With the Twilight Concert Series wrapped up for the year, students may be looking for a new venue for free entertainment. For students of Salt Lake Community College, they need look no further than the Grand Theatre at South City Campus.
With ticket prices normally ranging from $10 to $24, most theater-goers wouldn’t consider the professional-quality performances offered at the Grand to be terribly expensive, but a SLCC OneCard provides students with an even better deal.
“Students, with their OneCard, get a free ticket to any of our events that we produce,” said Richard Scott, Executive Artistic Director for the Grand Theatre.
The offer also includes discount tickets for up to four guests.
The Grand Theatre is a multi-use performance space. It’s a venue for both student and community events, but many students don’t realize that it’s also been a home for independent local theatre for over 20 years.
“The Grand Theatre is unique in the sense that, although there isn’t a theatre degree [at SLCC], we utilize students frequently. Students are occasionally in the productions, but they’re also in technical side of things,” said Scott.
The Grand Theatre Foundation, which produces the shows, brings both fresh and veteran talent together for a wide variety of performances.
“The thing about the Grand for me is that we’re a community theatre based company. We bring professional standards to it. For instance, in ‘The Wizard of Oz,’ I have totally inexperienced people, to Max Robinson, who is one the finer equity actors we have in the region. It’s an interesting dynamic,” said Scott.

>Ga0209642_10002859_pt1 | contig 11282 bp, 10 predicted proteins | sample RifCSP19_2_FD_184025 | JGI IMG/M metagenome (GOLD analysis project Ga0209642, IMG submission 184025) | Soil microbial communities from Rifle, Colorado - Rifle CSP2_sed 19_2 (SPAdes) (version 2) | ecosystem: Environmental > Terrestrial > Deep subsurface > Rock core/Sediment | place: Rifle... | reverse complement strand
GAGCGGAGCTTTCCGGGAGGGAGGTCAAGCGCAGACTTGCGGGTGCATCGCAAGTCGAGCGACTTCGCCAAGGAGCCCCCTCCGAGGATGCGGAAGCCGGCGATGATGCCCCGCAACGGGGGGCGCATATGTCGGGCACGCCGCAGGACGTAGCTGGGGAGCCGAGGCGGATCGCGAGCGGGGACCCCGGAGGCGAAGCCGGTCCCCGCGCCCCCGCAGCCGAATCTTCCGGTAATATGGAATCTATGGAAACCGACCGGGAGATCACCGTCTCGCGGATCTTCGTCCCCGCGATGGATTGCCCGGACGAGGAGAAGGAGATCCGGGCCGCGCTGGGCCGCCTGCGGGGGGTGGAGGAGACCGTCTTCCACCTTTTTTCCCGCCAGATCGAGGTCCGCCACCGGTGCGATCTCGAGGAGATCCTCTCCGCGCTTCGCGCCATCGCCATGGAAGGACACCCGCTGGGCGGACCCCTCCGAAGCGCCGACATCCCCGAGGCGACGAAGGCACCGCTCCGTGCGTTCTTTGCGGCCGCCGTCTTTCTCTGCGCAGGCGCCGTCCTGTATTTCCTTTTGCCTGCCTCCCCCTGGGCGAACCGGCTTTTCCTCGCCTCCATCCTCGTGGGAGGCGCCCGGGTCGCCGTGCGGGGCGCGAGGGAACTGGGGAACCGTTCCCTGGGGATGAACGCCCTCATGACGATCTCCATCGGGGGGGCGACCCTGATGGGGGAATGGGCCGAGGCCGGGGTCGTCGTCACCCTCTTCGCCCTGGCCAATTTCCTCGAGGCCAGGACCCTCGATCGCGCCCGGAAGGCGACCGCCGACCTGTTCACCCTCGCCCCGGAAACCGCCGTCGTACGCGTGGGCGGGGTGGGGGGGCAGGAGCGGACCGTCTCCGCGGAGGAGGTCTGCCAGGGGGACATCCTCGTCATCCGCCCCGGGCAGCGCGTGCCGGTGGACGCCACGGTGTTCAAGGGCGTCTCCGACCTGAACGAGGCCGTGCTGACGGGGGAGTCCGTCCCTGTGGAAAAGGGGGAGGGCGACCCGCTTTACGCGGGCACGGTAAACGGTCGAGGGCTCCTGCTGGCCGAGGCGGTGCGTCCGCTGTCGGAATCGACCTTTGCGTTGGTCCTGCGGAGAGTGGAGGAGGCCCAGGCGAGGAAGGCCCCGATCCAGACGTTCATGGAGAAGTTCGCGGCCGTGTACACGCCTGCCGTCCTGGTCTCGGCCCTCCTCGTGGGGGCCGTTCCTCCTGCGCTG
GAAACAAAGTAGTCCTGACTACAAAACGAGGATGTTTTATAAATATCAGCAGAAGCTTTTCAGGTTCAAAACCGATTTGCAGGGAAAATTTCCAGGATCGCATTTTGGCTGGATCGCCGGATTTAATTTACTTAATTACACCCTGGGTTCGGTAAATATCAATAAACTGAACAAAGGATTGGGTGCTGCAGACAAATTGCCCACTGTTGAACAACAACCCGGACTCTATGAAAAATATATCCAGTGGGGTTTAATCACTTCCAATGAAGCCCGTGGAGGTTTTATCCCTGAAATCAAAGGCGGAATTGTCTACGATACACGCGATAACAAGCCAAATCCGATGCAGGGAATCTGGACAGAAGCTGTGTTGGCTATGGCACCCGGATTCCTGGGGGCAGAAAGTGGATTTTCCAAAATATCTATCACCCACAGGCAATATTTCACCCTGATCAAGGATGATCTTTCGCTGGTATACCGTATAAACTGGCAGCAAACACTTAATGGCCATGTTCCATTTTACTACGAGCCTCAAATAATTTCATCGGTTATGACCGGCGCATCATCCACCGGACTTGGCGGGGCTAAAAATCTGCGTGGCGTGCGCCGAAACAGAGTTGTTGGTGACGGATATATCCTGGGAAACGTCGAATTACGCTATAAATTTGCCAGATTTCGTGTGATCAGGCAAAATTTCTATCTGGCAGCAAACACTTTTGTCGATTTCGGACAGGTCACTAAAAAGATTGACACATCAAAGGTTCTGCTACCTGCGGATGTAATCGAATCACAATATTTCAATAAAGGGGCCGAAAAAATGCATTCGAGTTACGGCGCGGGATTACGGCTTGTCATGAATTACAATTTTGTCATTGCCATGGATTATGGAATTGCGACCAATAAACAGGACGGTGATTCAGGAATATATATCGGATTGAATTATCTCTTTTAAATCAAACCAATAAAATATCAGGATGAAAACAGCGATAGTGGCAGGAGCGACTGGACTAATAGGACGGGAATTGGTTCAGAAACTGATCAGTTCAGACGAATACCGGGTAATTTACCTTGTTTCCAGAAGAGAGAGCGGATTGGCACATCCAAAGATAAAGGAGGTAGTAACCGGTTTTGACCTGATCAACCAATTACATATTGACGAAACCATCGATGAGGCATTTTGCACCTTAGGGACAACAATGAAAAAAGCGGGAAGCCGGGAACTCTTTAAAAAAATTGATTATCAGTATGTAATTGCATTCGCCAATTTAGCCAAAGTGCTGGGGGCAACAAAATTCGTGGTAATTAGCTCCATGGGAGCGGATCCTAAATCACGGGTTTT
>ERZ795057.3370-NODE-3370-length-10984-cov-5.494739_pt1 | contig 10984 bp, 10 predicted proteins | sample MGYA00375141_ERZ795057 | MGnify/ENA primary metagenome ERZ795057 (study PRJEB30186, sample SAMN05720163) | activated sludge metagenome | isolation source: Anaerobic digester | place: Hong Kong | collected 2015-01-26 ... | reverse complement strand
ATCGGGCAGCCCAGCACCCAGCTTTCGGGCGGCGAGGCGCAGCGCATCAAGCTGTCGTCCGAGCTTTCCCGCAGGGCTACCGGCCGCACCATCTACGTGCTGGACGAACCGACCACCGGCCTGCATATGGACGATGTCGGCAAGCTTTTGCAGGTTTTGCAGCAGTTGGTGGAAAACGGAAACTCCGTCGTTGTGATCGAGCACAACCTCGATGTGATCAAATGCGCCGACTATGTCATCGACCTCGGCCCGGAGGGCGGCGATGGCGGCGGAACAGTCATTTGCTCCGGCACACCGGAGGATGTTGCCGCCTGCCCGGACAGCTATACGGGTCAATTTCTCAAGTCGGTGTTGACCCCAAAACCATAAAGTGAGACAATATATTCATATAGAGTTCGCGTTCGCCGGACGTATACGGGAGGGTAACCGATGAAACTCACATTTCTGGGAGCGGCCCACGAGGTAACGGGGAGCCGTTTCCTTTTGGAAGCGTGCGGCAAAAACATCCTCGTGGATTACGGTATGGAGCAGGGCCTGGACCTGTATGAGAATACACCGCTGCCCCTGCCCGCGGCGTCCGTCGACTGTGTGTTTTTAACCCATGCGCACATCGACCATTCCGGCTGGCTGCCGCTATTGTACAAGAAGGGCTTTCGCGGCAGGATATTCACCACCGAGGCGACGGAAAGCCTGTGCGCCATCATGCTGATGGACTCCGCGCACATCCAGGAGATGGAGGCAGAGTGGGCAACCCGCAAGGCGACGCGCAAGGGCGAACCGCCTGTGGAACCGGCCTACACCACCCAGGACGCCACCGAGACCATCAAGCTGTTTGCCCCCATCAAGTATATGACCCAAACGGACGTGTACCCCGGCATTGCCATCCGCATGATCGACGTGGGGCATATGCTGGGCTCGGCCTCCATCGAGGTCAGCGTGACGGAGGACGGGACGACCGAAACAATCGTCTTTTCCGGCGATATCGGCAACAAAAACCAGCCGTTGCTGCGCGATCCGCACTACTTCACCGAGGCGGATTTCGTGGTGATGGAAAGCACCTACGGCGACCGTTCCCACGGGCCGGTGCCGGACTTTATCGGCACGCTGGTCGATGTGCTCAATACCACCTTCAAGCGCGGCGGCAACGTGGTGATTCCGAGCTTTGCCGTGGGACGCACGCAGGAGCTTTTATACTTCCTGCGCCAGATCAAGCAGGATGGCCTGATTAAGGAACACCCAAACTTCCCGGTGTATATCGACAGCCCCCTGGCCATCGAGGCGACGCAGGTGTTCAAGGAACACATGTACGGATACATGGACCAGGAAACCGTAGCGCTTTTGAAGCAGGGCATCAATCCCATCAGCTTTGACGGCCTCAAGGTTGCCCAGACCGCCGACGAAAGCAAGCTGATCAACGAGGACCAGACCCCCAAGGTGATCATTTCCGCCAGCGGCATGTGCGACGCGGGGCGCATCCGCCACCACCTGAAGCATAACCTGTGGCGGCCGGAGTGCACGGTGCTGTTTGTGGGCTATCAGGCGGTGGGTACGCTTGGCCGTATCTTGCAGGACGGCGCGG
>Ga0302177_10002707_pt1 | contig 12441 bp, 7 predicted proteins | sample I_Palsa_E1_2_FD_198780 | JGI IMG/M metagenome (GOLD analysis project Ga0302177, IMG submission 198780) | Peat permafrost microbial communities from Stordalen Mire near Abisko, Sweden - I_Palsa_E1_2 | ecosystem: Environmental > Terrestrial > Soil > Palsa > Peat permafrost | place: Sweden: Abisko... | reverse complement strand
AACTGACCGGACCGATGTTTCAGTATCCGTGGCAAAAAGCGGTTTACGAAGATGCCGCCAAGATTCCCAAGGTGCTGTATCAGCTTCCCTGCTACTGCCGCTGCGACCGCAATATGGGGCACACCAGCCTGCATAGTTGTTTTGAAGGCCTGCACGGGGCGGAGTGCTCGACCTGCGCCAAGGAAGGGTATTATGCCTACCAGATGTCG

Performances this semester are already underway.
“We’re just finishing up ‘Always…Patsy Cline,’ which is a wonderful tribute to that singer,” said Scott.
This musical celebrates the life of one country music’s most famous vocalists and features performances of a number of her hits, including “Crazy” and “I Fall to Pieces.” The show has been running since August 25 and can be seen every Thursday, Friday and Saturday until September 10.
Next up is “The Wizard of Oz,” which will run from October 13-19. This family friendly show is based on the classic film. There are a number of themed events running up to the launch, including a movie sing-along on September 16 and an ongoing ruby slipper-decorating competition sponsored by the theatre.
The Grand Theatre Foundation’s final performance taking place this semester is a holiday tradition which will be celebrating its 10th season.
“In December, we have a gospel version of ‘Handel’s Messiah,’” said Scott. “A handful of students, a handful of staff and a large chunk of people from the community come together and we do three performances.”
The performance days are December 9, 10 and 12.
These days, the performing arts are facing particular challenges. It can sometimes be difficult to find a young audience for this kind of classic entertainment while competing with movies, television and the internet.
“I would encourage students to just come,” said Scott. “We would love to have them see our stuff because I think they would enjoy it and long term, it would be great as they move on if they remember ‘Oh yeah, the Grand, I remember that, they do great stuff.’”
Performance details for these and future performances, as well as SLCC and community related events can be found at www.the-grand.org.